President Uhuru Kenyatta was among the over 170 world leaders who witnessed the best of Japanese cultural heritage at the grand enthronement ceremony of Emperor Naruhito on Tuesday.
The President and First Lady Margaret Kenyatta attended the historic ceremony held at the Imperial Palace in Tokyo at the invitation of Prime Minister Shinzo Abe of Japan.
Dressed in a colourful Japanese traditional attire, Emperor Naruhito delivered his speech and proclaimed his enthronement from a raised canopied throne during the 30-minute ceremony.
Emperor Naruhito, 59, who takes over from his father Emperor Akihito pledged to uphold the Japanese Constitution in fulfilling his responsibility as the symbol of State and of the unity of the people of Japan.
The new emperor also wished happiness and peace for the world.
“I sincerely hope that our country, through our people’s wisdom and unceasing efforts, achieves further development and contributes to the friendship and peace of the international community,” the royal said.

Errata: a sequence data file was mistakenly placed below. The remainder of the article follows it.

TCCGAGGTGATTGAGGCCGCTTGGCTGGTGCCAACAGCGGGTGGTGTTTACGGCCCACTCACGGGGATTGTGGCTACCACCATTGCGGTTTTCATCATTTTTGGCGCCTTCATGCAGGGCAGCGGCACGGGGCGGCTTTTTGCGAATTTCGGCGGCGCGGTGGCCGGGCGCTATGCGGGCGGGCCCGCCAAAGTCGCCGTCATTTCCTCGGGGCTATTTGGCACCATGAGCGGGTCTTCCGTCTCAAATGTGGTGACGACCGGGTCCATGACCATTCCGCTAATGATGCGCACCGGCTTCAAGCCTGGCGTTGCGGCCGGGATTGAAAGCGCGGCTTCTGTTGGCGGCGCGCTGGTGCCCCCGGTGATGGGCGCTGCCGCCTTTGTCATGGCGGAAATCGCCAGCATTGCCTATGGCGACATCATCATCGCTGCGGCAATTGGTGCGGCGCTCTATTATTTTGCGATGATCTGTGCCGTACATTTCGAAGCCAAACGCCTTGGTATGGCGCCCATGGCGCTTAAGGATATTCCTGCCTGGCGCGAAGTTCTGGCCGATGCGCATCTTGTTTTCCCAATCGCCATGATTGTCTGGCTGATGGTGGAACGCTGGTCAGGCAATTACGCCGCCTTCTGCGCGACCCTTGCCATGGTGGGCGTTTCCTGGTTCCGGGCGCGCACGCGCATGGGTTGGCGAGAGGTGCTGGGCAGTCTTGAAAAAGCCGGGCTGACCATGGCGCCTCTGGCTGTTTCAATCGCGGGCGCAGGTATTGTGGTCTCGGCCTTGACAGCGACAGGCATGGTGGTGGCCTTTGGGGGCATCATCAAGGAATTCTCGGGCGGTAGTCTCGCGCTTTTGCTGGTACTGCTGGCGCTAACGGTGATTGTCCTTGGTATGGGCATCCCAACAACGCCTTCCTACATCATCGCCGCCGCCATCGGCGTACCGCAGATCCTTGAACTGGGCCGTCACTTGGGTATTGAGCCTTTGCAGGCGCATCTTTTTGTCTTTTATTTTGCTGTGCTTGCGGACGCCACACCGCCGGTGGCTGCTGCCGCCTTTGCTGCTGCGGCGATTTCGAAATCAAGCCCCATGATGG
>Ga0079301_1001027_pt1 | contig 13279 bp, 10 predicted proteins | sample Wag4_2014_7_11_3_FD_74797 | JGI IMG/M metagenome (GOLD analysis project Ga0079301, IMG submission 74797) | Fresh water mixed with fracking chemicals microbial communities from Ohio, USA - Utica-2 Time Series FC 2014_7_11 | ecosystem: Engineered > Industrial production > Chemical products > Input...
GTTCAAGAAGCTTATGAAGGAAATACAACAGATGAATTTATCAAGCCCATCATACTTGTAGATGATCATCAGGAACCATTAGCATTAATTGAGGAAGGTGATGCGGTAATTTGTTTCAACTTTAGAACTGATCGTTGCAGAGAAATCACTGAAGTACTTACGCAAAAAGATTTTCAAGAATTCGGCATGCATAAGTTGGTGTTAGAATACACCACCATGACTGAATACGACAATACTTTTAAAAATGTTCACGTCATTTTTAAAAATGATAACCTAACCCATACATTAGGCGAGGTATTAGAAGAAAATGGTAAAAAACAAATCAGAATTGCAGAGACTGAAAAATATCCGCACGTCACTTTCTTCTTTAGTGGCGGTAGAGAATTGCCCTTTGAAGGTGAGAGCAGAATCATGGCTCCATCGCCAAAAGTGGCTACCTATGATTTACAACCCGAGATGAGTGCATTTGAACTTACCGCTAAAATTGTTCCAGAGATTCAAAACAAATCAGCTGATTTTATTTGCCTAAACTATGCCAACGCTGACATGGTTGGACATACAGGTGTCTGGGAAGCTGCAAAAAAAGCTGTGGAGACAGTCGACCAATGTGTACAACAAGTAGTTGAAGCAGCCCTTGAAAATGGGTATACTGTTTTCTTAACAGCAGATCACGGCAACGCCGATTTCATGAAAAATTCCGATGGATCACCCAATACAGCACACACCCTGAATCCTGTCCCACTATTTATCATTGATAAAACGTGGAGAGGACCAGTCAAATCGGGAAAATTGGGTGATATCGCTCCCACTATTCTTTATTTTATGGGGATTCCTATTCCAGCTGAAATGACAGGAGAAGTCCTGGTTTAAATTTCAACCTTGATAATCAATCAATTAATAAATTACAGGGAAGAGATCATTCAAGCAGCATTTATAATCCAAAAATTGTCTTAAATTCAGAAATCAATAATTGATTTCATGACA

In his brief congratulatory speech, Prime Minister Abe assured the new emperor of his support and that of the whole country as he officially takes over the throne.
“We, the people of Japan, revere Your Majesty as the symbol of the State and the unity of the people and pledge, with resolve, to devote our utmost efforts to create a bright future for Japan, which is peaceful and brimming with hope, in which we take pride and create an era of culture coming into being and flourishing when people bring their hearts and minds together in a beautiful manner,” PM Abe said.
Appointment of the Prime Minister, Chief Justice of the Supreme Court and Ministers of State as well as receiving of foreign ambassadors are some of the responsibilities assigned to the emperor by the constitution of Japan.
The enthronement of the new emperor is the climax of a long and detailed succession process that started on May 1 this year when Emperor Naruhito took over the throne from his father and predecessor Emperor Akihito who relinquished the position he held for close to 30 years.
According to available records, Emperor Emeritus Akihito is the first monarch in Japan’s royal history to abdicate in more than 200 years, making today’s event a once-in-a-lifetime ceremony for many Japanese.